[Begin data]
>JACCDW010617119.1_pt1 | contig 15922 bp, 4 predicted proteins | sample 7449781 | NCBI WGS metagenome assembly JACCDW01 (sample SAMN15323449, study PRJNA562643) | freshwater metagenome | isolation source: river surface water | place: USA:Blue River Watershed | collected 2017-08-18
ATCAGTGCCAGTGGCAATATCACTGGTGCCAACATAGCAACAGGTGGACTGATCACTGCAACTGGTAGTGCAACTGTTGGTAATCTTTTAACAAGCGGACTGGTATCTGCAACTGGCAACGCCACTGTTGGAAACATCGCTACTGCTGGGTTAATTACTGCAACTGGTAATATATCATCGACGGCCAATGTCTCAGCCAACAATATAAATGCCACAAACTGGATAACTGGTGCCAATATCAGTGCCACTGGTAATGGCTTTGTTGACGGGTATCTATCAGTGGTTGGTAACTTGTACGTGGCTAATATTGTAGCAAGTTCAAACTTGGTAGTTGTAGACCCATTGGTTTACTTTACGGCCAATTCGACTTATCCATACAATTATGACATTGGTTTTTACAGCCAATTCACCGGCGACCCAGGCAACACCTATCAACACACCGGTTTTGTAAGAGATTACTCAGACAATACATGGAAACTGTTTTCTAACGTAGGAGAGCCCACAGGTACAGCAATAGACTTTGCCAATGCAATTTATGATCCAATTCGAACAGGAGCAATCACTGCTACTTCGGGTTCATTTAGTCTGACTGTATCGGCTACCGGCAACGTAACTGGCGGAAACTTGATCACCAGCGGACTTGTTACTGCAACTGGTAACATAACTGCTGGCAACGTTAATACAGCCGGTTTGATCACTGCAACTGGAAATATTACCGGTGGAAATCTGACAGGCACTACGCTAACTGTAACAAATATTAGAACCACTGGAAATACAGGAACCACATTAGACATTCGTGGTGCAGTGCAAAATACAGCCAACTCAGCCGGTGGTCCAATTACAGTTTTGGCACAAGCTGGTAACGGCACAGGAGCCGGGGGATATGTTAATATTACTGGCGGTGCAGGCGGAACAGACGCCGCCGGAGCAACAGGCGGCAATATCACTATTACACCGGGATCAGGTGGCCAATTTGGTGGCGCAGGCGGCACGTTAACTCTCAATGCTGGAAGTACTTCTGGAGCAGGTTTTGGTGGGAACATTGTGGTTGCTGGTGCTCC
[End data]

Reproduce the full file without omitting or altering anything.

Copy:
>JACCDW010617119.1_pt1 | contig 15922 bp, 4 predicted proteins | sample 7449781 | NCBI WGS metagenome assembly JACCDW01 (sample SAMN15323449, study PRJNA562643) | freshwater metagenome | isolation source: river surface water | place: USA:Blue River Watershed | collected 2017-08-18
ATCAGTGCCAGTGGCAATATCACTGGTGCCAACATAGCAACAGGTGGACTGATCACTGCAACTGGTAGTGCAACTGTTGGTAATCTTTTAACAAGCGGACTGGTATCTGCAACTGGCAACGCCACTGTTGGAAACATCGCTACTGCTGGGTTAATTACTGCAACTGGTAATATATCATCGACGGCCAATGTCTCAGCCAACAATATAAATGCCACAAACTGGATAACTGGTGCCAATATCAGTGCCACTGGTAATGGCTTTGTTGACGGGTATCTATCAGTGGTTGGTAACTTGTACGTGGCTAATATTGTAGCAAGTTCAAACTTGGTAGTTGTAGACCCATTGGTTTACTTTACGGCCAATTCGACTTATCCATACAATTATGACATTGGTTTTTACAGCCAATTCACCGGCGACCCAGGCAACACCTATCAACACACCGGTTTTGTAAGAGATTACTCAGACAATACATGGAAACTGTTTTCTAACGTAGGAGAGCCCACAGGTACAGCAATAGACTTTGCCAATGCAATTTATGATCCAATTCGAACAGGAGCAATCACTGCTACTTCGGGTTCATTTAGTCTGACTGTATCGGCTACCGGCAACGTAACTGGCGGAAACTTGATCACCAGCGGACTTGTTACTGCAACTGGTAACATAACTGCTGGCAACGTTAATACAGCCGGTTTGATCACTGCAACTGGAAATATTACCGGTGGAAATCTGACAGGCACTACGCTAACTGTAACAAATATTAGAACCACTGGAAATACAGGAACCACATTAGACATTCGTGGTGCAGTGCAAAATACAGCCAACTCAGCCGGTGGTCCAATTACAGTTTTGGCACAAGCTGGTAACGGCACAGGAGCCGGGGGATATGTTAATATTACTGGCGGTGCAGGCGGAACAGACGCCGCCGGAGCAACAGGCGGCAATATCACTATTACACCGGGATCAGGTGGCCAATTTGGTGGCGCAGGCGGCACGTTAACTCTCAATGCTGGAAGTACTTCTGGAGCAGGTTTTGGTGGGAACATTGTGGTTGCTGGTGCTCC